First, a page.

November 23, 2014
Sparks Police say they're doing this because 99 percent of alarms they respond to are false, which they say is a waste of their time and taxpayer money.
The department wants to focus more on patrol and investigations, so it'll now be up to security companies to verify their customer alarms, and then police will respond only if they turn out to be the real thing.
We talked to a number of local security alarm companies, many of them say they were caught off guard by this policy change. They say they wish police had notified them beforehand, so they could come up with a compromise or other alternatives.
Now these companies will have to hire more employees, or contract with private guards to verify alarms. It’ a cost that will be passed on to consumers. Others say even though customers will pay more, it will be worth it...because they'll get a quicker response.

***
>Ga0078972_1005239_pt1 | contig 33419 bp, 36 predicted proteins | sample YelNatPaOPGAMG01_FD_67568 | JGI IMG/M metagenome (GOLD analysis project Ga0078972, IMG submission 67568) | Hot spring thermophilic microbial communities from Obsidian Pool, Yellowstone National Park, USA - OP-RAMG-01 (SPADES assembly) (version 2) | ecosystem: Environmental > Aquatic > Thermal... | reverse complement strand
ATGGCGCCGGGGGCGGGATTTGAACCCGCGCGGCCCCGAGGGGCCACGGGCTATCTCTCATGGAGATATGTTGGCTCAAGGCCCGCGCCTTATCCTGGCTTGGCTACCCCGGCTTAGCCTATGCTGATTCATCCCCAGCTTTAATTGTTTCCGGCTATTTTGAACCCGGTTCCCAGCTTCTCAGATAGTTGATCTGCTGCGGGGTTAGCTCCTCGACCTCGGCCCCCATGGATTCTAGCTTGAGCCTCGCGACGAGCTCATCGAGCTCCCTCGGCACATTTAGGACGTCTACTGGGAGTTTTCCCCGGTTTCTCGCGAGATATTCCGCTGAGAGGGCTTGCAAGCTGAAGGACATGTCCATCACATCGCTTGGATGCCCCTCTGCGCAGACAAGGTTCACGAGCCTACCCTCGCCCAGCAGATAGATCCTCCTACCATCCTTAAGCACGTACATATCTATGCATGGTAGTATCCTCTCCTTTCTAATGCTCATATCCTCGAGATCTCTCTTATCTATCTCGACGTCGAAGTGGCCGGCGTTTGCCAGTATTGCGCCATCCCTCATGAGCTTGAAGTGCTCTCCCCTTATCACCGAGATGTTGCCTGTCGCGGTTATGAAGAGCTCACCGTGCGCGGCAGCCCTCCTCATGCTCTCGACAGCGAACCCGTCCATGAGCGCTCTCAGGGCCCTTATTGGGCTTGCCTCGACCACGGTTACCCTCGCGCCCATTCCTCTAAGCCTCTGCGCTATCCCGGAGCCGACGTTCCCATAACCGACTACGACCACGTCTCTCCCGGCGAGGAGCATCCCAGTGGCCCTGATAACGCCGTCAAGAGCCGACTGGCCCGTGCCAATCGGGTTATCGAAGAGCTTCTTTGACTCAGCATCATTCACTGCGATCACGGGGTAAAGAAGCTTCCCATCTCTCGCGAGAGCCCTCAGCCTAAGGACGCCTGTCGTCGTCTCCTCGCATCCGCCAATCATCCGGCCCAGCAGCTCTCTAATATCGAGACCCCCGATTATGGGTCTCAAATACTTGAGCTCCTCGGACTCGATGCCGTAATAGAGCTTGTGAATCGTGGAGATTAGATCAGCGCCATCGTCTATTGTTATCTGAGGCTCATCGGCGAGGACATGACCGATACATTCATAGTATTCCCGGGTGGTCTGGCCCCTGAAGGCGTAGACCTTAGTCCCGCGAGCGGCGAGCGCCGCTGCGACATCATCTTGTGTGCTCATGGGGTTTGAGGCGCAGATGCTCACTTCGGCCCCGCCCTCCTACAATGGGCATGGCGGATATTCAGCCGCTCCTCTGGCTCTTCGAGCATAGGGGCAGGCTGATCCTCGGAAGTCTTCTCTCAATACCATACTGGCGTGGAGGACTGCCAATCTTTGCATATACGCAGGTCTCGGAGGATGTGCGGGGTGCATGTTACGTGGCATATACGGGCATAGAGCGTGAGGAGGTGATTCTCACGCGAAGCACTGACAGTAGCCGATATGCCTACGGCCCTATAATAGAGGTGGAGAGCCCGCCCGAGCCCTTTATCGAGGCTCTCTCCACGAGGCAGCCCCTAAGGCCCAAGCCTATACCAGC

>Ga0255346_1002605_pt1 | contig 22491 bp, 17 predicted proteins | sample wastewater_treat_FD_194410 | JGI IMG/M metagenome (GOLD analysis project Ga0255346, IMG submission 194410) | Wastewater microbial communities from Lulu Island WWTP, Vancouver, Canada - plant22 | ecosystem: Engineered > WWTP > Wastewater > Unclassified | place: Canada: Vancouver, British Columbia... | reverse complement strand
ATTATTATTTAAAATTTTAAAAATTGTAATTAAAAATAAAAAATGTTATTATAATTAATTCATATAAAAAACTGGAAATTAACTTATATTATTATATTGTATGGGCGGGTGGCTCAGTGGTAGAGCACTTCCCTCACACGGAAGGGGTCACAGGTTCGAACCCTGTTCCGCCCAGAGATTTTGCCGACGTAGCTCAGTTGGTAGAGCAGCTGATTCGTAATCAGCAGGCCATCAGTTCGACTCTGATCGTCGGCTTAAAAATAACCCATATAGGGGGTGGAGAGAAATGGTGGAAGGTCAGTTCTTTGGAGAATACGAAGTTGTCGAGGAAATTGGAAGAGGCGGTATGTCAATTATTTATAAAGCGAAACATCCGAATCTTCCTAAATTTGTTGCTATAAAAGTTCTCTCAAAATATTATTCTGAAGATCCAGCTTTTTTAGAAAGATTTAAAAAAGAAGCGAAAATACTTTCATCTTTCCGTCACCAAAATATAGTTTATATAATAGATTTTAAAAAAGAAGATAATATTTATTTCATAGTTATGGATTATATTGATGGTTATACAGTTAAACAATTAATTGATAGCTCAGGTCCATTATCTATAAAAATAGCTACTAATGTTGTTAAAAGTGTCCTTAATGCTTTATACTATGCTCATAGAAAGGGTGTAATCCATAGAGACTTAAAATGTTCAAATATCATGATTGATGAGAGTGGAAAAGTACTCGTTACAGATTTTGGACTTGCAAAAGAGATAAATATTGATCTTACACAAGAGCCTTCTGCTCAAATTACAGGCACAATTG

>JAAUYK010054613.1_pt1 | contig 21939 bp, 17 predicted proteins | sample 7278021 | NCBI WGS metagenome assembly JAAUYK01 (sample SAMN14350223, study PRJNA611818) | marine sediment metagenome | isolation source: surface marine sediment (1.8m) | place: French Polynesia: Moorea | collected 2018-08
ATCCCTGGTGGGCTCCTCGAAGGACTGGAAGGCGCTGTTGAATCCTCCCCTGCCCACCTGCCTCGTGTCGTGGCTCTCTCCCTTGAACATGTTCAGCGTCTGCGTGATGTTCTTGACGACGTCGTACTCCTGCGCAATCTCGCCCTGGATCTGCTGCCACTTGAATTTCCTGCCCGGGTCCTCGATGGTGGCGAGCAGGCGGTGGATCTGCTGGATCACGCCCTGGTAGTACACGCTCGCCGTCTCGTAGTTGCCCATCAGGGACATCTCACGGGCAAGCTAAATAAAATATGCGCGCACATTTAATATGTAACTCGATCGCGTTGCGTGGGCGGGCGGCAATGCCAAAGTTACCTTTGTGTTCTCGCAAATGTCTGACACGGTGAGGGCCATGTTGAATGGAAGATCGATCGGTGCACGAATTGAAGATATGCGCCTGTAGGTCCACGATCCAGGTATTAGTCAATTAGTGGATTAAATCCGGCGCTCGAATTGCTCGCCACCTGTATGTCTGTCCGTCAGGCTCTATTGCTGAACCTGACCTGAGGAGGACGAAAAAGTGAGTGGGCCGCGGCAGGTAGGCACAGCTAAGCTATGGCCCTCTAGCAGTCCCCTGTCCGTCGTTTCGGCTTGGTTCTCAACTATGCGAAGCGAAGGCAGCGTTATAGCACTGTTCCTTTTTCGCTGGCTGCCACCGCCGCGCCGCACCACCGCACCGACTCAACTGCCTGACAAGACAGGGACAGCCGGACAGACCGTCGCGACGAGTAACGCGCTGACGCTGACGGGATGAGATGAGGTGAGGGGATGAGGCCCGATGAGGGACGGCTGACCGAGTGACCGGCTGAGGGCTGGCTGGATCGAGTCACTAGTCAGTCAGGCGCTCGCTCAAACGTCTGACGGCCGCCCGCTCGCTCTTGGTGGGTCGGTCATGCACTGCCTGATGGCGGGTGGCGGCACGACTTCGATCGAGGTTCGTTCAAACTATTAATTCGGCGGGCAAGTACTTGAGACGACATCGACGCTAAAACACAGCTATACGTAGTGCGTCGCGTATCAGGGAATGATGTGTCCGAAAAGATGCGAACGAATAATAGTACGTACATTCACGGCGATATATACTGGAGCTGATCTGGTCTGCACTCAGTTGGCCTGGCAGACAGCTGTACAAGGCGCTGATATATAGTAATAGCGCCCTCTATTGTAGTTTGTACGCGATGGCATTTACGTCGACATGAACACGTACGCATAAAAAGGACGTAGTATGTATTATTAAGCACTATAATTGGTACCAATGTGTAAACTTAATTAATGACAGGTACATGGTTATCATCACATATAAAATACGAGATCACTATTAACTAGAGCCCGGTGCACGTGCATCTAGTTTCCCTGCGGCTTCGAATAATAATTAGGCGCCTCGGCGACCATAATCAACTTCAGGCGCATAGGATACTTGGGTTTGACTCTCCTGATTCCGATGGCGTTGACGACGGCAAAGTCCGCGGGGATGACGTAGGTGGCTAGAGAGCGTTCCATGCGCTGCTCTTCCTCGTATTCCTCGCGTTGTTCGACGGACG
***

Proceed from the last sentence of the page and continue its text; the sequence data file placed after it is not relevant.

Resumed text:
There will be several community meetings on the new policy, all of them at the Sparks Police Department. They'll take place on Dec. 5 and 6, both at 7 p.m., also on Dec.8 at 1 p.m.
Viewers with disabilities can get assistance accessing this station's FCC Public Inspection File by contacting the station with the information listed below. Questions or concerns relating to the accessibility of the FCC's online public file system should be directed to the FCC at 888-225-5322, 888-835-5322 (TTY), or firstname.lastname@example.org.